The same day Russia allowed intelligence-leaker Edward Snowden to seek sanctuary inside the country, a group of Democratic senators began a push for changes to a secret U.S. court that approves government surveillance requests for the very programs Snowden exposed.

Democratic Sens. Ron Wyden, of Oregon, Richard Blumenthal, of Connecticut, and Tom Udall, of New Mexico, on Thursday unveiled two bills that would make changes to the Foreign Intelligence Surveillance Act (FISA) court system and change the way its judges are appointed.

The first bill would create a special advocate with the power to argue in the FISA court on behalf of the right to privacy and other civil liberties the Constitution is supposed to protect for the American people. Right now FISA court judges only weigh the arguments from one side – the government – which always favor surveillance programs.

The second measure would change the way judges are appointed to the FISA courts to ensure that the court is geographically and ideologically diverse and “better reflects the full diversity of perspectives on questions of national security, privacy and liberty,” Blumenthal said.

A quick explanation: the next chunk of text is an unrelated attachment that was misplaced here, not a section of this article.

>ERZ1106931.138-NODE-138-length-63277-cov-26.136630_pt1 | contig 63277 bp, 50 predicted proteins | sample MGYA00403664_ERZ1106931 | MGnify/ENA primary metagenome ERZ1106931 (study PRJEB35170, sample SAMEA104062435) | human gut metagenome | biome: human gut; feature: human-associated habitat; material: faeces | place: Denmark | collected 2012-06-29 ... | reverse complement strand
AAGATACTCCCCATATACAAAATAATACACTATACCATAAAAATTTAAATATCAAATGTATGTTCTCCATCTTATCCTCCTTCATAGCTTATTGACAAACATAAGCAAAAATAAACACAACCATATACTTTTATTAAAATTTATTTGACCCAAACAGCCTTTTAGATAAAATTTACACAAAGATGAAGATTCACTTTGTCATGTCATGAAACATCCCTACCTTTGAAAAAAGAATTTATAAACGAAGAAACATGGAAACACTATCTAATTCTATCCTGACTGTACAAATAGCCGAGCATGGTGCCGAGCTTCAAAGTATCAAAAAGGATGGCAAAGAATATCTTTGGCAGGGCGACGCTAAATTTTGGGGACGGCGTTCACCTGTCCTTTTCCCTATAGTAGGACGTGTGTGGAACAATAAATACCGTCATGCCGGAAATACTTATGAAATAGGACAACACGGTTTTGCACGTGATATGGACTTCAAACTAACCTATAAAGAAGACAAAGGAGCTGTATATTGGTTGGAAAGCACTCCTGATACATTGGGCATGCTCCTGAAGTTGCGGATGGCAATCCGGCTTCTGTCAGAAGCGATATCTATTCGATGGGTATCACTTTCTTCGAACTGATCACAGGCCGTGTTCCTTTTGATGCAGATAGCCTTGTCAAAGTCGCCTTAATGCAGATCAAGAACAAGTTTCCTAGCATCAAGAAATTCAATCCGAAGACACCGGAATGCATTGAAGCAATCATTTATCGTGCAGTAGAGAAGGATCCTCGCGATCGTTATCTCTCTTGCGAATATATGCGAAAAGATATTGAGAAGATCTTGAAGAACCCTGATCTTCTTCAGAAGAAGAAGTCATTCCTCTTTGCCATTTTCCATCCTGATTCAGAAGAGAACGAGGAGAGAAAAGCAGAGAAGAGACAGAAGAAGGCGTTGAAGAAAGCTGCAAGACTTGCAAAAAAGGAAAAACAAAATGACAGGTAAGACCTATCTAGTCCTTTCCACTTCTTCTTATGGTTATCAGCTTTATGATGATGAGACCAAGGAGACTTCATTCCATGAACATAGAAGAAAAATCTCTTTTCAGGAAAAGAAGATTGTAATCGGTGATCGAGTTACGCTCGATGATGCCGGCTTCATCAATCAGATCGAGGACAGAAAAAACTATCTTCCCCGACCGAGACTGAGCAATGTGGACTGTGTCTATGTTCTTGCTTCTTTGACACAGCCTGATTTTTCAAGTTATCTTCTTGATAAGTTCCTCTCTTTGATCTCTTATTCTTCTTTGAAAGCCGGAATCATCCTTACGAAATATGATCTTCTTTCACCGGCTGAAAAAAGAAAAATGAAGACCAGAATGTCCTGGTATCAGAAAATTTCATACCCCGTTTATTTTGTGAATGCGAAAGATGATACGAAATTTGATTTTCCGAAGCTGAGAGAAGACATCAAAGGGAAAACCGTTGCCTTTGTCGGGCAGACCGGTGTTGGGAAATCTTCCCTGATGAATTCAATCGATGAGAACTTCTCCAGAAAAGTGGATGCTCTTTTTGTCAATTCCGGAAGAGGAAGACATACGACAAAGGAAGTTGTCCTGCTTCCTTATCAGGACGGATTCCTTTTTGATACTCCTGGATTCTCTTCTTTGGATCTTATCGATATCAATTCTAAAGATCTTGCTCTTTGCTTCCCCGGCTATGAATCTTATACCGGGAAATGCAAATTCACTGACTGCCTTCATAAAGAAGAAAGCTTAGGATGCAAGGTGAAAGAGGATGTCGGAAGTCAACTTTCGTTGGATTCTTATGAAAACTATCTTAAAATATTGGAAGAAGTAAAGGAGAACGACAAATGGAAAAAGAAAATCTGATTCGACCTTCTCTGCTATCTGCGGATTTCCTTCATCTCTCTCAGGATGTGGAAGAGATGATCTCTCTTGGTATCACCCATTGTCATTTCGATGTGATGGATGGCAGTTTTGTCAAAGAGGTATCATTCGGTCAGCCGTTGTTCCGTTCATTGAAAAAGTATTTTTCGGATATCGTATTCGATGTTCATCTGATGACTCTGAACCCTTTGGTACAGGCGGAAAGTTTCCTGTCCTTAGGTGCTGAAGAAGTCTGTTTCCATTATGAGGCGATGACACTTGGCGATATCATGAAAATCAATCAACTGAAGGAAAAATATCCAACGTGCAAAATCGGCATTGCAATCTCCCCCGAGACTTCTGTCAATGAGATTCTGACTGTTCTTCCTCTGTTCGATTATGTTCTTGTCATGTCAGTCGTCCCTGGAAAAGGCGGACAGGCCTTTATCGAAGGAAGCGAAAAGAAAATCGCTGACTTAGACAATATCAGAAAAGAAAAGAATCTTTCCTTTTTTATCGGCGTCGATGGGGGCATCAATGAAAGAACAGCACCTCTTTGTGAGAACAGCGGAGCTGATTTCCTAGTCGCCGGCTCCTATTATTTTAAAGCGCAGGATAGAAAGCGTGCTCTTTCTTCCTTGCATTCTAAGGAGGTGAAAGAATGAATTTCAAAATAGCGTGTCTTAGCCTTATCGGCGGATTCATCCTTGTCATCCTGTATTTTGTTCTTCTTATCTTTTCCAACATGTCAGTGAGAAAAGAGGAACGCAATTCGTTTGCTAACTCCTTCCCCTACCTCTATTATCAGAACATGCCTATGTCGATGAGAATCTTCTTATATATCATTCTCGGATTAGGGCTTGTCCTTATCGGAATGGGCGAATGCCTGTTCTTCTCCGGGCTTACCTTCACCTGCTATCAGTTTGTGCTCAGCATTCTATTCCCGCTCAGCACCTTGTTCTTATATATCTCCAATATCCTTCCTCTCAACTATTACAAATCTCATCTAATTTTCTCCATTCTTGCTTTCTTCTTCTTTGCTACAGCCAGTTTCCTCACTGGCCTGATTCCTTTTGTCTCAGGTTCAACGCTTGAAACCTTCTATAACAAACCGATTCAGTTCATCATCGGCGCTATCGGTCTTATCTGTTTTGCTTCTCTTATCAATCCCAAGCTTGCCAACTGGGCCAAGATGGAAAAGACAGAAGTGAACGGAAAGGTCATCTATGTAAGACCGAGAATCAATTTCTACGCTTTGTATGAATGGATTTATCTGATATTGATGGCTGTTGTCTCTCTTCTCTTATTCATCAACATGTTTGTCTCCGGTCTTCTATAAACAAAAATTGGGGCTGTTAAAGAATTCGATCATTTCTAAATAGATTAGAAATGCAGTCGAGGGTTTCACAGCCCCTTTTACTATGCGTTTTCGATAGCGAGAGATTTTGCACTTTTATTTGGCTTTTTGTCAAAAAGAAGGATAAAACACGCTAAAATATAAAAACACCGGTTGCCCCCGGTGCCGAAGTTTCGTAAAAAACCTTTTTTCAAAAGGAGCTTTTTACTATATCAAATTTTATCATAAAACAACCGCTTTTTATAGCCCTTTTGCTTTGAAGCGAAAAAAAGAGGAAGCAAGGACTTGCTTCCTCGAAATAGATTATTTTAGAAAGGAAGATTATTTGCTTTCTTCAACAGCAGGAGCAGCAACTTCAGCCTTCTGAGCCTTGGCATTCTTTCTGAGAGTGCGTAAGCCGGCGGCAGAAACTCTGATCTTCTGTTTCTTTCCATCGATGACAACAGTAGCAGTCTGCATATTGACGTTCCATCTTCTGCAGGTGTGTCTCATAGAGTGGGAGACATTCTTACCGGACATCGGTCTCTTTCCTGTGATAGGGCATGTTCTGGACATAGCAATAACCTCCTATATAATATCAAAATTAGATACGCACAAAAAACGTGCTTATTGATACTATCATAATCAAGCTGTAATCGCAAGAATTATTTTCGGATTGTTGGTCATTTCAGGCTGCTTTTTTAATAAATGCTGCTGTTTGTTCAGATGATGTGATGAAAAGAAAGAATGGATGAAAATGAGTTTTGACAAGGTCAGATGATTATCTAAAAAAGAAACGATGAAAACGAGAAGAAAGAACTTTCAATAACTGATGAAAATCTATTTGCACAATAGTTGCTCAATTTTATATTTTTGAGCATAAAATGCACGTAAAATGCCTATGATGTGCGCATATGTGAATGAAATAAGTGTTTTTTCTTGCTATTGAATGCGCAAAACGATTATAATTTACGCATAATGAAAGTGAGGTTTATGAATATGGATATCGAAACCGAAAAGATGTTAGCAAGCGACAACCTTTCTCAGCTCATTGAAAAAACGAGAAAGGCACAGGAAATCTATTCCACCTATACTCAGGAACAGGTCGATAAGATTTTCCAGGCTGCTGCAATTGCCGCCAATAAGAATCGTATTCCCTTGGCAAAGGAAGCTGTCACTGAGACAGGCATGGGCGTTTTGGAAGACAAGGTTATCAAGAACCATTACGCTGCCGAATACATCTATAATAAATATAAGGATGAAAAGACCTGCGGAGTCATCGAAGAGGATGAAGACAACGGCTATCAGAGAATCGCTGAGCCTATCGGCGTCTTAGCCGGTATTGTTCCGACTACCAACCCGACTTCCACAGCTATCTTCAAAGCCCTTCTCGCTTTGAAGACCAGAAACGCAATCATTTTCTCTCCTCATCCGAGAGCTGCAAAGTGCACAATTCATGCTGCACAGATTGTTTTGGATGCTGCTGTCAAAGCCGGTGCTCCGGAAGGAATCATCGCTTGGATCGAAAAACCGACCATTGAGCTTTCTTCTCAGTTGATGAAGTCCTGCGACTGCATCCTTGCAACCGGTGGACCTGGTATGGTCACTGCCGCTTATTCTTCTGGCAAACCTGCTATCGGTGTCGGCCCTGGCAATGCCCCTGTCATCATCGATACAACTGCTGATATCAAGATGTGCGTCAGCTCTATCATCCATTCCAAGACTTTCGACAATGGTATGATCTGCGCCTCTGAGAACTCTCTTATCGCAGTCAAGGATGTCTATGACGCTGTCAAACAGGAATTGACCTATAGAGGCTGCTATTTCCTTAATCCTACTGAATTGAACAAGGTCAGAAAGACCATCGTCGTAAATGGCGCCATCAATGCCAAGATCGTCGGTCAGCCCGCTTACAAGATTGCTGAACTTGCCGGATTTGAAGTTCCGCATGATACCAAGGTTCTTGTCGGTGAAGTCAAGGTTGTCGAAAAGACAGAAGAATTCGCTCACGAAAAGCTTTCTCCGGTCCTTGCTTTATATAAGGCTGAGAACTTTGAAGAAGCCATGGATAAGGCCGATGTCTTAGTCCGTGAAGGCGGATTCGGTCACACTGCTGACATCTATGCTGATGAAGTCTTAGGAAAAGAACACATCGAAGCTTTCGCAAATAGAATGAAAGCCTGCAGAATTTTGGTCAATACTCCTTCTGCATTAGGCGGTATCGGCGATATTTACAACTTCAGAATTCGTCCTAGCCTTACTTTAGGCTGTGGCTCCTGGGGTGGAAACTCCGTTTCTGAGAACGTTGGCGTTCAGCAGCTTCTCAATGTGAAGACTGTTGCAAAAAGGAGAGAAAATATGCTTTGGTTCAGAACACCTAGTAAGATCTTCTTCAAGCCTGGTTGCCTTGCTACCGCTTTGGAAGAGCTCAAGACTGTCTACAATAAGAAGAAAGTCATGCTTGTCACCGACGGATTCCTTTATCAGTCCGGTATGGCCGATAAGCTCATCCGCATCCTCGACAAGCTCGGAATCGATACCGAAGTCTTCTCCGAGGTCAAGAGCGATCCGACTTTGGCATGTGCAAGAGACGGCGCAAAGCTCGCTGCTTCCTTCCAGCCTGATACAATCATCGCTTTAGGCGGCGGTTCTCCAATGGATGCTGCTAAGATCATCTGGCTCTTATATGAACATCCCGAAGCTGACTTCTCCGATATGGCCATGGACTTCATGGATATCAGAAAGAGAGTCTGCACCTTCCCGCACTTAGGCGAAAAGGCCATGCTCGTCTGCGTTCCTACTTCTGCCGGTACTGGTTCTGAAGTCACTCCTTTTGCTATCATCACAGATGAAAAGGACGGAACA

“This court is an anomaly” in the United States in that it exercises “vast invisible powers,” Blumenthal told reporters. “The Constitution more than ever needs a zealous advocate…decisions are made better when both sides in an argument are represented.”

In the court’s 33-year history, it has only turned down only 11 of the government’s 34,000 surveillance requests, Udall noted.

Under the measure, the presiding judge of the FISA Court of Review would appoint a special advocate for a five-year term from candidates nominated by a board created to promote privacy and civil liberty protections. In addition to advocating to minimize the scope of surveillance programs, the advocate would be able to appeal any court decision.

The court now hears only from the government and there is no process for appeal.

“How do you appeal something that’s secret?” Wyden asked, who said the changes would “unstack the deck” that now favors the government.

“This is a critical piece of the reform puzzle that will ensure that Americans maintain their security and their privacy,” he added.

Intelligence agency officials on Wednesday told a Senate committee that they’re willing to consider having a privacy advocated in the FISA process. Senate Intelligence Committee Chairwoman Dianne Feinstein, D-Calif., defends the vast surveillance programs as necessary to thwart potential terrorist attacks, but said she’s also open to creating a privacy advocate to argue against the government.

Several lawmakers, including Wyden, are heading to the White House later Thursday to meet with President Obama to discuss potential changes to the FISA process.